Court of Appeal:
Health Club’s Forced Closure During Pandemic Didn’t Excuse Paying Rent
By a MetNews Staff Writer
The inability of a company that operates sports and fitness clubs to be open for business while government closure orders were in effect in light of the COVID-19 pandemic does not excuse a failure to pay rent during those periods Div. One of the Fourth District Court of Appeal held yesterday.
Justice Martin N. Buchanan authored the opinion affirming a judgment by San Diego Superior Court Judge Kenneth J. Medel awarding $520,361.29 in unpaid rent to SVAP III Poway Crossings, LLC. Rejecting defendant Fitness International, LLC’s contrary contentions, Medel ruled:
“[T]he contractual performance owed here by the tenant is payment of rent. The Landlord’s obligation was to provide possession of the premises. The tenant’s particular use of the premises was not the obligation under the contract. Covid did not prevent performance of the obligation to pay rent.”
In response to each of Fitness’s arguments as to why it owed no rent during periods it was compelled to be closed, Buchanan echoed Medel’s point: that it was precluded from operating its clubs, not from paying rent.
Addressing its defense based on “impossibility,” Buchanan wrote:
“Fitness contends that the defense of impossibility applies here because the government closure orders made it illegal for it to operate its fitness facility. But…Fitness’s obligation under the lease was to pay rent, not to operate a fitness facility. The government closure orders did not make it illegal for Fitness to pay rent. In fact, one of the orders explicitly stated that it did not relieve a tenant of the obligation to pay rent.”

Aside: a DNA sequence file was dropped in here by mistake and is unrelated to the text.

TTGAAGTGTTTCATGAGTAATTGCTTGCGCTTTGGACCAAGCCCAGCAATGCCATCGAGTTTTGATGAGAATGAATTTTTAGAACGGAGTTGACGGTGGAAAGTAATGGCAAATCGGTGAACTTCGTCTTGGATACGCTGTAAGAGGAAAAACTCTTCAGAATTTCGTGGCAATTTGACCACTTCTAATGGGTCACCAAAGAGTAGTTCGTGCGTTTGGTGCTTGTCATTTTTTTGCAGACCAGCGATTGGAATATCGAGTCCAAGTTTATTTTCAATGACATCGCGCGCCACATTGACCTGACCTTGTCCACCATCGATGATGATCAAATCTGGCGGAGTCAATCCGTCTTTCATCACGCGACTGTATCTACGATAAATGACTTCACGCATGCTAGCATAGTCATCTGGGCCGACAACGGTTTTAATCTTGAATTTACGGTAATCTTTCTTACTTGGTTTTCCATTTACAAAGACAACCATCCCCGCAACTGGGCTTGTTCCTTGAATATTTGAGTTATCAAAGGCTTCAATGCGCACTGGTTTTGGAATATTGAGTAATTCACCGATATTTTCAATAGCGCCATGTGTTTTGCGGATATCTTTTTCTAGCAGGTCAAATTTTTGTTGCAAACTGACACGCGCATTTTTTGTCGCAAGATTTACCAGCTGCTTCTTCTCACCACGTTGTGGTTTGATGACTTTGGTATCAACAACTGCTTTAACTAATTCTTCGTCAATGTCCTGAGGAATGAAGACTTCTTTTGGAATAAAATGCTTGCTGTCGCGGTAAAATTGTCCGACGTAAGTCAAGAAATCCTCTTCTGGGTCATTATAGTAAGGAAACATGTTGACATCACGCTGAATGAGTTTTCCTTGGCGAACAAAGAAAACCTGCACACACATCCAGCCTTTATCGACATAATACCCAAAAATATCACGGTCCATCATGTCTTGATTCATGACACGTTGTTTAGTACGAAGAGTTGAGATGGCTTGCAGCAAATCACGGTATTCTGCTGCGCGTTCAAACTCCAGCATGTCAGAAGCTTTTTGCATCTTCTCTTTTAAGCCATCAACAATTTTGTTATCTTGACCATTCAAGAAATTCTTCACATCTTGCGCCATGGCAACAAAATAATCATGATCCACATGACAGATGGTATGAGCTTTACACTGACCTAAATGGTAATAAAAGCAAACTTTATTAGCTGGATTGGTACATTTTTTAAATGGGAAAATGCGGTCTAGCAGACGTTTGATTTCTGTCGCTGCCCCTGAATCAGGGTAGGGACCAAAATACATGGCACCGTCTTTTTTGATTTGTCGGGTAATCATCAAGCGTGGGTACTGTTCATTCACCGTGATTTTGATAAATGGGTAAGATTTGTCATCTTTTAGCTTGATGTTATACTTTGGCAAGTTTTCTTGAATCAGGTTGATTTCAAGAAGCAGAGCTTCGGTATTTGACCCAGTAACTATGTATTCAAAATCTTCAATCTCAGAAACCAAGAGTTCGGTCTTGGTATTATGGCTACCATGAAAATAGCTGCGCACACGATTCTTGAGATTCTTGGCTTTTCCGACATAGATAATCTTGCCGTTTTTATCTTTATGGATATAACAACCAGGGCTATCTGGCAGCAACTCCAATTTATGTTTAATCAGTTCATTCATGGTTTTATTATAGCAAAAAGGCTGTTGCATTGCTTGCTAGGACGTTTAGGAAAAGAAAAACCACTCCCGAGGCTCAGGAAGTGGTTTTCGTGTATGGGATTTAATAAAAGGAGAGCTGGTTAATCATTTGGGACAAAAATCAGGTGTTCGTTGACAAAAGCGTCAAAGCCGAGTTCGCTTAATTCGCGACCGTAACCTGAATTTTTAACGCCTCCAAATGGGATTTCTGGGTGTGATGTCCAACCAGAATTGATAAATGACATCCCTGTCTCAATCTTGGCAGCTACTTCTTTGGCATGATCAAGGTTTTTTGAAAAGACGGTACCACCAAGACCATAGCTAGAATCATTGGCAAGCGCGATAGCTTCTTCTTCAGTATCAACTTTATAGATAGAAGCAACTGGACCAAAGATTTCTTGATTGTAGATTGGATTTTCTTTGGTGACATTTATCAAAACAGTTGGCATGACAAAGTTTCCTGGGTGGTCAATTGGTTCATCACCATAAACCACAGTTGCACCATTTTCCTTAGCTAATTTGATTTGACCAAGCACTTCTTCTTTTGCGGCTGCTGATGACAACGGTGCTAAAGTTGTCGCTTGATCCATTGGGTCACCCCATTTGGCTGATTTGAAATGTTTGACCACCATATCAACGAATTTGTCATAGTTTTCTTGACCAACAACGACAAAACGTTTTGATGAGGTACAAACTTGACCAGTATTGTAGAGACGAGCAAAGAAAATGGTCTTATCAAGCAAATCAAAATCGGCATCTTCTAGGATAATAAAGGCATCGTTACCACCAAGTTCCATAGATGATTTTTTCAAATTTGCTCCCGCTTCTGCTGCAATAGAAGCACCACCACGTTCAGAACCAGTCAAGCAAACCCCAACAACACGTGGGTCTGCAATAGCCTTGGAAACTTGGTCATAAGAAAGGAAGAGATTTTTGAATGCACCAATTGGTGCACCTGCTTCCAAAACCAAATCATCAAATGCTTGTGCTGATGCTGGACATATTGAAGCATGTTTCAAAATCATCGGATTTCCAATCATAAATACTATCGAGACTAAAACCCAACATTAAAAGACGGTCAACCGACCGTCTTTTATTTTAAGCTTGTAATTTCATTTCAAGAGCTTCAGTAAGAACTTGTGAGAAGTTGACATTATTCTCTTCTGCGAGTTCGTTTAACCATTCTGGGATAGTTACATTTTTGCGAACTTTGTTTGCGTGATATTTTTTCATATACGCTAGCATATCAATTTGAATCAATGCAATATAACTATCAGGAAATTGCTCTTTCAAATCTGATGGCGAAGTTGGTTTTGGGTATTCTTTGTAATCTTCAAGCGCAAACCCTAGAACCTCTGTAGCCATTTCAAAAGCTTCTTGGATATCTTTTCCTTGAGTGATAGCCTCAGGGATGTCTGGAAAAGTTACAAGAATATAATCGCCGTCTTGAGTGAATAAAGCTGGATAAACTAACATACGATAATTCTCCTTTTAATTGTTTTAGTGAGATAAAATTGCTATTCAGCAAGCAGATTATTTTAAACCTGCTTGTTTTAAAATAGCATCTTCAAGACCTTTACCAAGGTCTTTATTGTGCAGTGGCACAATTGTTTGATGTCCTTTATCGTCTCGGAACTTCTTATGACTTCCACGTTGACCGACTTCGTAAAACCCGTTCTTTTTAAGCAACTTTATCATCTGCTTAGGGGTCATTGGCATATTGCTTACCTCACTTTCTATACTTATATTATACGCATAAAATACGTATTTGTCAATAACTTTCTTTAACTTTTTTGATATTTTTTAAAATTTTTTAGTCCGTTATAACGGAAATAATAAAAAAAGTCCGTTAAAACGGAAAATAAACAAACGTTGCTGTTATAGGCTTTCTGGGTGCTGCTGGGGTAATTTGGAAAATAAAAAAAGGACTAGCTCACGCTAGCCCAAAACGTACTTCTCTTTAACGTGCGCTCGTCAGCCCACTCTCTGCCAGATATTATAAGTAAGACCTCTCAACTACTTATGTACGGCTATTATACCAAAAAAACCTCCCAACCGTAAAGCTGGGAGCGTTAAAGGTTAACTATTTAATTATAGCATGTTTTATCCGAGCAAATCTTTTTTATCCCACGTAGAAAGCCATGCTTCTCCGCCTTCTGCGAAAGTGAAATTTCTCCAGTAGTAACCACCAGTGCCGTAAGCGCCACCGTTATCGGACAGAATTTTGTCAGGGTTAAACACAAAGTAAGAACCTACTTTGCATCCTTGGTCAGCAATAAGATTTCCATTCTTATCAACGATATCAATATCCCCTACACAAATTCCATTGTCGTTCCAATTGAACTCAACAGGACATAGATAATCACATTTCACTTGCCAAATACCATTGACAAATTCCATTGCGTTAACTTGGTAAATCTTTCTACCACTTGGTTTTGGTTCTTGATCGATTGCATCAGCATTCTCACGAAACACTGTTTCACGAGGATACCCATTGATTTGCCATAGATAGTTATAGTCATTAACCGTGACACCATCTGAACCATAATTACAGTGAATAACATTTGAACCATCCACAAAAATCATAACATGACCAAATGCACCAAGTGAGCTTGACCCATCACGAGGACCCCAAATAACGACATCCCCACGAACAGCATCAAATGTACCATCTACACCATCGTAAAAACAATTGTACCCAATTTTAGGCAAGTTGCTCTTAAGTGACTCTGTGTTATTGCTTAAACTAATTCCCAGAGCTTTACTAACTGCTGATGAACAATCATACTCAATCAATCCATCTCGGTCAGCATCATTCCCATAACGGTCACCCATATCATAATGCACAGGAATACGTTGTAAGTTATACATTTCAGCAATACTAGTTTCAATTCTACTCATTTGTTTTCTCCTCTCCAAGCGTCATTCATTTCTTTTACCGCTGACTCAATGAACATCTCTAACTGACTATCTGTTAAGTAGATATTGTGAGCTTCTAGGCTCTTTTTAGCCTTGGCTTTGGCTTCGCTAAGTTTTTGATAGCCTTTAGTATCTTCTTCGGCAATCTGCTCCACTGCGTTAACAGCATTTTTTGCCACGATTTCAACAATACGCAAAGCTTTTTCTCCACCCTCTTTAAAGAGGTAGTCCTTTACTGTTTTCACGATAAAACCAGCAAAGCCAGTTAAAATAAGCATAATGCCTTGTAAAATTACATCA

“Fitness seems to be conflating impossibility with frustration of purpose, but in any event provides no support for this argument. Case law addressing the doctrine of impossibility almost invariably refers to impossibility of performance, and the question to be decided is whether the party asserting the defense has demonstrated that it was impossible to perform its own contractual obligations to the other contracting party such that it may avoid liability for its non-performance….Nothing about the pandemic or resulting closure orders has made Fitness’s performance of its obligation to SVAP—paying rent—impossible.”
The justice employed the same reasoning in rebuffing Fitness’s argument that the force majeure provision in the lease applied—noting that, aside from Fitness’s performance not being precluded, the provision, by its terms, did not come into play—and rejecting two statutory defenses and the defense of frustration of purpose.
As to the frustration-of-purpose defense, Buchanan said:
“Assuming, as Fitness argues, that the primary purpose of the lease was for Fitness to operate a health club and fitness facility (and the lease did not allocate the risk created by the government closure orders to Fitness alone), we still conclude that the orders did not result in the destruction of the lease’s purpose and value such that Fitness’s performance was excused. The parties entered into the lease in June 2002, and the current lease term ends in October 2025. The temporary government closure of a fitness facility for a period of months when the premises have been leased for more than 19 years—and the lease term spans more than 23 years total—does not amount to the kind of complete frustration required for the doctrine to apply.”
Buchanan noted that an executive order by Gov. Gavin Newsom specified that the temporary freeze on enforcement of rent obligations did not relieve tenants of the ultimate obligation to pay what was owed.
“We are sympathetic to the hardship Fitness and other businesses faced due to the pandemic and resulting closure orders. However, neither the terms of the lease nor the equitable doctrines invoked by Fitness afford it the requested relief.”
The case is SVAP III Poway Crossings, LLC v. Fitness International, LLC, D079903.
Copyright 2023, Metropolitan News Company